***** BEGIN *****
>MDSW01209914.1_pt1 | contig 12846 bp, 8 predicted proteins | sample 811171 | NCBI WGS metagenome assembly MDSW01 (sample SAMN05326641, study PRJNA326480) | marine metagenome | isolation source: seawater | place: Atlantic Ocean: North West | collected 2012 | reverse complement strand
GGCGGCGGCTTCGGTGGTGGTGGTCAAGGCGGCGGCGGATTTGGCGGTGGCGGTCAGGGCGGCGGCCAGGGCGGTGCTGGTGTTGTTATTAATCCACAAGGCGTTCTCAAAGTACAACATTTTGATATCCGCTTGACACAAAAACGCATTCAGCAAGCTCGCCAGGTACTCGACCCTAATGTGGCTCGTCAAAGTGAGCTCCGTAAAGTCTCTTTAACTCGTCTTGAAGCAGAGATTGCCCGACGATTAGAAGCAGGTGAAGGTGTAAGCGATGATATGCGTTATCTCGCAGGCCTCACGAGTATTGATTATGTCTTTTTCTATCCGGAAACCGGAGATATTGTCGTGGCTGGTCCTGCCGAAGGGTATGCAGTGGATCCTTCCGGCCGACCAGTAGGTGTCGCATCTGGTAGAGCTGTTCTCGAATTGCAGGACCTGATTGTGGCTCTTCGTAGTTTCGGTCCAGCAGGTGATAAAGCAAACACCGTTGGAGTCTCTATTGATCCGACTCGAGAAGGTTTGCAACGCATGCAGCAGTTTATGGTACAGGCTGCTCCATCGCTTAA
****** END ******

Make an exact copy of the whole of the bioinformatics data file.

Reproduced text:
>MDSW01209914.1_pt1 | contig 12846 bp, 8 predicted proteins | sample 811171 | NCBI WGS metagenome assembly MDSW01 (sample SAMN05326641, study PRJNA326480) | marine metagenome | isolation source: seawater | place: Atlantic Ocean: North West | collected 2012 | reverse complement strand
GGCGGCGGCTTCGGTGGTGGTGGTCAAGGCGGCGGCGGATTTGGCGGTGGCGGTCAGGGCGGCGGCCAGGGCGGTGCTGGTGTTGTTATTAATCCACAAGGCGTTCTCAAAGTACAACATTTTGATATCCGCTTGACACAAAAACGCATTCAGCAAGCTCGCCAGGTACTCGACCCTAATGTGGCTCGTCAAAGTGAGCTCCGTAAAGTCTCTTTAACTCGTCTTGAAGCAGAGATTGCCCGACGATTAGAAGCAGGTGAAGGTGTAAGCGATGATATGCGTTATCTCGCAGGCCTCACGAGTATTGATTATGTCTTTTTCTATCCGGAAACCGGAGATATTGTCGTGGCTGGTCCTGCCGAAGGGTATGCAGTGGATCCTTCCGGCCGACCAGTAGGTGTCGCATCTGGTAGAGCTGTTCTCGAATTGCAGGACCTGATTGTGGCTCTTCGTAGTTTCGGTCCAGCAGGTGATAAAGCAAACACCGTTGGAGTCTCTATTGATCCGACTCGAGAAGGTTTGCAACGCATGCAGCAGTTTATGGTACAGGCTGCTCCATCGCTTAA